U.S. companies are expected to buy back $1 trillion in stock this year, which would shatter the previous record of $589 billion set in 2007. The primary reason is tax reform, as the lower corporate tax rate is freeing up much more cash that companies can put to work. And despite a historically expensive stock market, many companies seem to think that buybacks are a great way to put this extra cash to work.
One company that has been in the news recently regarding buybacks is Berkshire Hathaway (NYSE: BRK-A) (NYSE: BRK-B), the conglomerate led by Warren Buffett, which recently loosened its buyback criteria. Buffett confirmed that Berkshire has bought back some of its own stock for the first time in years.
While Buffett obviously feels that buybacks make sense in Berkshire's case, how does he feel about the wave of buybacks throughout the stock market? Here are some of Buffett's thoughts on buybacks and whether they make good financial sense for shareholders.
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Buybacks are the best use of a company's cash if the stock is cheap
Buffett's first rule of buybacks is that they only make sense when a stock is trading for a significant discount to its intrinsic value. As Buffett has said, "Anytime you can buy stock for less than it's worth, it's advantageous to the continuing shareholders ... but it should be by a demonstrable margin."
In Berkshire's case, the recently revised buyback policy allows Buffett to repurchase shares if and only if both he and Vice Chairman Charlie Munger agree that the company's stock is trading at a discount to its intrinsic value as determined by a very conservative methodology.
Buffett also generally prefers buybacks to other methods of returning capital to shareholders, especially dividends.
While Buffett likes to receive dividends from the stocks he owns, when it comes to Berkshire, he considers buybacks to be a far better solution. Simply put, when management is authorized to buy back shares, they can choose when and if they want to buy shares and can deploy the capital only when it is in the best interest of shareholders. On the other hand, when a company implements a quarterly dividend, it is generally committing to making the payments, even if, during a particular quarter, there could be a more efficient way to use the money.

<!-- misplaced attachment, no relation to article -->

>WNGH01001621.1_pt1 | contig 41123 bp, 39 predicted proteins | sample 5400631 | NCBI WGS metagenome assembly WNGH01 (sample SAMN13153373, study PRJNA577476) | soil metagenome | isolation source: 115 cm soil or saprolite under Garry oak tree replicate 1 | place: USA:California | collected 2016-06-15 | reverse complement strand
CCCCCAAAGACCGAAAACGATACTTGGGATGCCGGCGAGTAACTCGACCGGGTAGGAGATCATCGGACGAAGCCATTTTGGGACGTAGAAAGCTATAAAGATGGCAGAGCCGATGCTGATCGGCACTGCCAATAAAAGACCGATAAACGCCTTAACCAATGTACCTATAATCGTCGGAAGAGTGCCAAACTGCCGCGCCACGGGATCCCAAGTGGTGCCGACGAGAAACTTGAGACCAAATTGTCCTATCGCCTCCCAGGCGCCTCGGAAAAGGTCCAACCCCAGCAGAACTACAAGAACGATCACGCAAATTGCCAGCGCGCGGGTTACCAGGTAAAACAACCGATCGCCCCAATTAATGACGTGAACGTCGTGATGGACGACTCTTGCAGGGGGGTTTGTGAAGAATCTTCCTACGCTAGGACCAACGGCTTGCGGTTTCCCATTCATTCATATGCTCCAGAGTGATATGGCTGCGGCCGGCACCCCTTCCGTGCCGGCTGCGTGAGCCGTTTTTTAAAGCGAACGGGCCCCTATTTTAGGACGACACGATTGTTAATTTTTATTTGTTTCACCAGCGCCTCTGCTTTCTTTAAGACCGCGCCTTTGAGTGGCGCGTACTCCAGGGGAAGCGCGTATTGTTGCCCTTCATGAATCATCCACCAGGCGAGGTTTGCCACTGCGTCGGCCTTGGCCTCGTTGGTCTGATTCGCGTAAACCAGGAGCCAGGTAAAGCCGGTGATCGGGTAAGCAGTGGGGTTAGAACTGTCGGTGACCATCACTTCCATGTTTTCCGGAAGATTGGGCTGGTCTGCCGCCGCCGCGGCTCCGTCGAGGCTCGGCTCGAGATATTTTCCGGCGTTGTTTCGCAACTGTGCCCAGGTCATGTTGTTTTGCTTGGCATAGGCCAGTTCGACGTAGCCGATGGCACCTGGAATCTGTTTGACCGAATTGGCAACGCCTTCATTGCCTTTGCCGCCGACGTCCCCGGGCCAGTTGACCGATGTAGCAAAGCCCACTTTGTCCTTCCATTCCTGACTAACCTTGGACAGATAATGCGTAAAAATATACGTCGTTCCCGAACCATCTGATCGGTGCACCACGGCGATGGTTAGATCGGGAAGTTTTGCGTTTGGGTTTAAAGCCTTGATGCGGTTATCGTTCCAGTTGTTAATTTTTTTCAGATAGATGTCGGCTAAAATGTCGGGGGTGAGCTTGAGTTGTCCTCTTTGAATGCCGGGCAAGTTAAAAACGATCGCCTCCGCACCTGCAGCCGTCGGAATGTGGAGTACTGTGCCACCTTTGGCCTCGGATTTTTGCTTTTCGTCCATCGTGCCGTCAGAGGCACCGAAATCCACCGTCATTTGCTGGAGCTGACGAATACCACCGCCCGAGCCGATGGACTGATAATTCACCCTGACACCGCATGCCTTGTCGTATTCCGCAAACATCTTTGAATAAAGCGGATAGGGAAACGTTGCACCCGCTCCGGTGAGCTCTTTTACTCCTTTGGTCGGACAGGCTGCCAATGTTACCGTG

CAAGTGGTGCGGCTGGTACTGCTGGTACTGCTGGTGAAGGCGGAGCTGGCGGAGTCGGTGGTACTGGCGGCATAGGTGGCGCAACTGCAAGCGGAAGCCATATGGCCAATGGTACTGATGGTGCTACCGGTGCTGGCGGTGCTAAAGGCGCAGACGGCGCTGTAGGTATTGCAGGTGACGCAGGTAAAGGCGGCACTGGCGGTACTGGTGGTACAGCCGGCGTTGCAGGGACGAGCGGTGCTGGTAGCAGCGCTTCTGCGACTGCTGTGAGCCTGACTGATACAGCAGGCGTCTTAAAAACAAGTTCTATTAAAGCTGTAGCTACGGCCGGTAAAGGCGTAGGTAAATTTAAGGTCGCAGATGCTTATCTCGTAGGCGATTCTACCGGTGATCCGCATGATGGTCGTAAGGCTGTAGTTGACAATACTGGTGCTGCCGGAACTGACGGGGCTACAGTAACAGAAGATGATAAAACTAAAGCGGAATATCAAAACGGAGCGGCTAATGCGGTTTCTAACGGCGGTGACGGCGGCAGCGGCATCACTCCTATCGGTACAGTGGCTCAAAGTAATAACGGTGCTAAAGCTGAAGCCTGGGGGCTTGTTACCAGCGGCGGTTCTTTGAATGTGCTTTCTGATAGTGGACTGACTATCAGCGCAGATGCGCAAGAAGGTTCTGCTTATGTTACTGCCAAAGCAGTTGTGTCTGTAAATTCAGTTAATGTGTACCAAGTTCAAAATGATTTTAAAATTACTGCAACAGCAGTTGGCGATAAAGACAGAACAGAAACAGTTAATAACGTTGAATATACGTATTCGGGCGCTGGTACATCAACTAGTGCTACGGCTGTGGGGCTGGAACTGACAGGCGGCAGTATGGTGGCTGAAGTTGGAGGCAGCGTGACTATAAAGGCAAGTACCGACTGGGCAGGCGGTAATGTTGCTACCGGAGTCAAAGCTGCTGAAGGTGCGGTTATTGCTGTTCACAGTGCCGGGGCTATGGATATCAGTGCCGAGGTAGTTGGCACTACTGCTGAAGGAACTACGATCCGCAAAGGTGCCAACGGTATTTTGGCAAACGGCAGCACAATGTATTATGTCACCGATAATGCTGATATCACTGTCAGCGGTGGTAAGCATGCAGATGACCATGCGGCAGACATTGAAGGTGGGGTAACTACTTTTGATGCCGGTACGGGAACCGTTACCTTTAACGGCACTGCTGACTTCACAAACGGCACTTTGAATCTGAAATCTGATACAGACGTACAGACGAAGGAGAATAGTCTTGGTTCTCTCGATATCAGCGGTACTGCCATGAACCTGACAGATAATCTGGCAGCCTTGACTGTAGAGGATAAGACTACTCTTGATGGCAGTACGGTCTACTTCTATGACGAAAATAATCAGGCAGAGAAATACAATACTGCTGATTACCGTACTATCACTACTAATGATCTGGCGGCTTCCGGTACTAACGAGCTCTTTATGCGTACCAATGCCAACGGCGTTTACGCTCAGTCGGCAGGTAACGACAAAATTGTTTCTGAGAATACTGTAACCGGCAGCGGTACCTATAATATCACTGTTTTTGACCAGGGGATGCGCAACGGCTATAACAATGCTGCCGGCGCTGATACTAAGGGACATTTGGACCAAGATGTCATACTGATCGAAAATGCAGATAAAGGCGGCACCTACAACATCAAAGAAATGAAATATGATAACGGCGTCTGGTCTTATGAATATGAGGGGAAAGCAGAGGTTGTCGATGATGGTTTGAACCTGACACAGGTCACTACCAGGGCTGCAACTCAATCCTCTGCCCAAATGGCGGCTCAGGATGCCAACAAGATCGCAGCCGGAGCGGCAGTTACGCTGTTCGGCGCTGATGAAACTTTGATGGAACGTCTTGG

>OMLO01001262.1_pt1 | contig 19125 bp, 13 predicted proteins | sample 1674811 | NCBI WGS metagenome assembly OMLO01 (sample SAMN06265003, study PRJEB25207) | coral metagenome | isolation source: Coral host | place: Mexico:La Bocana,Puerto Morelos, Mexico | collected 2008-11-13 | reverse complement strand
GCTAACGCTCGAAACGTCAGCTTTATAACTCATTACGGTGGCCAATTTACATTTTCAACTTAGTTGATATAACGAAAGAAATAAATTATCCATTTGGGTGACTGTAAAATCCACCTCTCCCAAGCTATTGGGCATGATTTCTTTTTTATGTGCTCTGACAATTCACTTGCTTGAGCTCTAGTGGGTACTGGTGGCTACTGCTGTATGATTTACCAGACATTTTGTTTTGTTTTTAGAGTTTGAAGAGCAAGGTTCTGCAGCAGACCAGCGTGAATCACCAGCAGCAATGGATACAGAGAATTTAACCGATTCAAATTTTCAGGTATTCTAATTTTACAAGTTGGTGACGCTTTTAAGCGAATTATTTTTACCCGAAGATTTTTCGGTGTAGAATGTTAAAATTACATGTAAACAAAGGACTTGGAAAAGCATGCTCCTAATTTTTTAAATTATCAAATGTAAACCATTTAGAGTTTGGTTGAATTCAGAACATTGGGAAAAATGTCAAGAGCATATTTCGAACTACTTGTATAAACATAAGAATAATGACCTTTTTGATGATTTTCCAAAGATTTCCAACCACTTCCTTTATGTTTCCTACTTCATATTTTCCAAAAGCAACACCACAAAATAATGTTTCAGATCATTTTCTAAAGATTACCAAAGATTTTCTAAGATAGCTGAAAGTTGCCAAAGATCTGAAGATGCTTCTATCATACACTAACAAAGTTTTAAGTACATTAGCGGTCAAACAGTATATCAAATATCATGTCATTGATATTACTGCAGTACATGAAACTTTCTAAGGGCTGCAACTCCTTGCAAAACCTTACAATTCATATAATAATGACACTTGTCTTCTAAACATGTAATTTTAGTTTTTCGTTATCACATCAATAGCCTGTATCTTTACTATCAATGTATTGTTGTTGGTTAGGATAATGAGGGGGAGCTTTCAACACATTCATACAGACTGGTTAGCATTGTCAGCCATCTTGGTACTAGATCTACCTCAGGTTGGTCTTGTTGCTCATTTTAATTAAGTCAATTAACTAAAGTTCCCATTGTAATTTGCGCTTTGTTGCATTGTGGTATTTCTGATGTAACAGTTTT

Buybacks work out better for investors when prices fall
One of Buffett's favorite things about stock buybacks is that they automatically increase his percentage ownership in a business without investing any more money.
Buffett often remarks that he doesn't really care when his long-term investments decline in value as long as the underlying business fundamentals remain strong. From a buyback standpoint, he actually likes when prices fall.
Berkshire's largest stock investment, Apple (NASDAQ: AAPL), has a massive buyback program. In April, Apple announced a new $100 billion share buyback program to supplement the existing $210 billion buyback program that was previously authorized. It might surprise you to learn that although Apple is trading near record-high levels, Buffett really wouldn't be disappointed if the stock went down, even though it could temporarily cost Berkshire billions of dollars on paper.
"I'd rather have it go down; for one thing, if it goes down Apple is going to buy a lot of stock back, already buying stock back," Buffett told CNBC. "If it goes down 10% it means they get to buy 10% more shares and my interest will go up 10% more for spending that money."
Buffett thinks lots of companies are doing it wrong
So Buffett is generally a fan of share buybacks, but only when they're done at a substantial discount.
There's one thing Buffett feels many companies get wrong when it comes to buybacks, however. In a 2015 CNBC interview, Buffett mentioned how authorizing X amount of buybacks to take place by a certain date is missing the point. "Many management are just deciding they're gonna buy X billions over X months. That's no way to buy things. You buy when selling for less than they are worth," Buffett said.
Instead, look at how Berkshire's buyback program is structured. Buffett can buy back as much stock as he wants, as long as it's trading at a discount and it doesn't bring Berkshire's cash reserves below $20 billion. With more than $100 billion on its balance sheet, this isn't exactly a big restriction.
On the other hand, if Buffett doesn't think shares are trading at a discount, he doesn't have to buy back any stock at all.
Open-ended buyback authorizations like this are extremely rare, but Buffett would like to see other companies follow his lead in creating a valuation-based buyback program instead of one based on a certain dollar amount of stock.
The bottom line is that Warren Buffett is definitely a fan of buybacks, but only when they're done the right way.
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Matthew Frankel, CFP owns shares of Apple and Berkshire Hathaway (B shares). The Motley Fool owns shares of and recommends Apple. The Motley Fool has the following options: long January 2020 $150 calls on Apple and short January 2020 $155 calls on Apple. The Motley Fool recommends Berkshire Hathaway (B shares). The Motley Fool has a disclosure policy.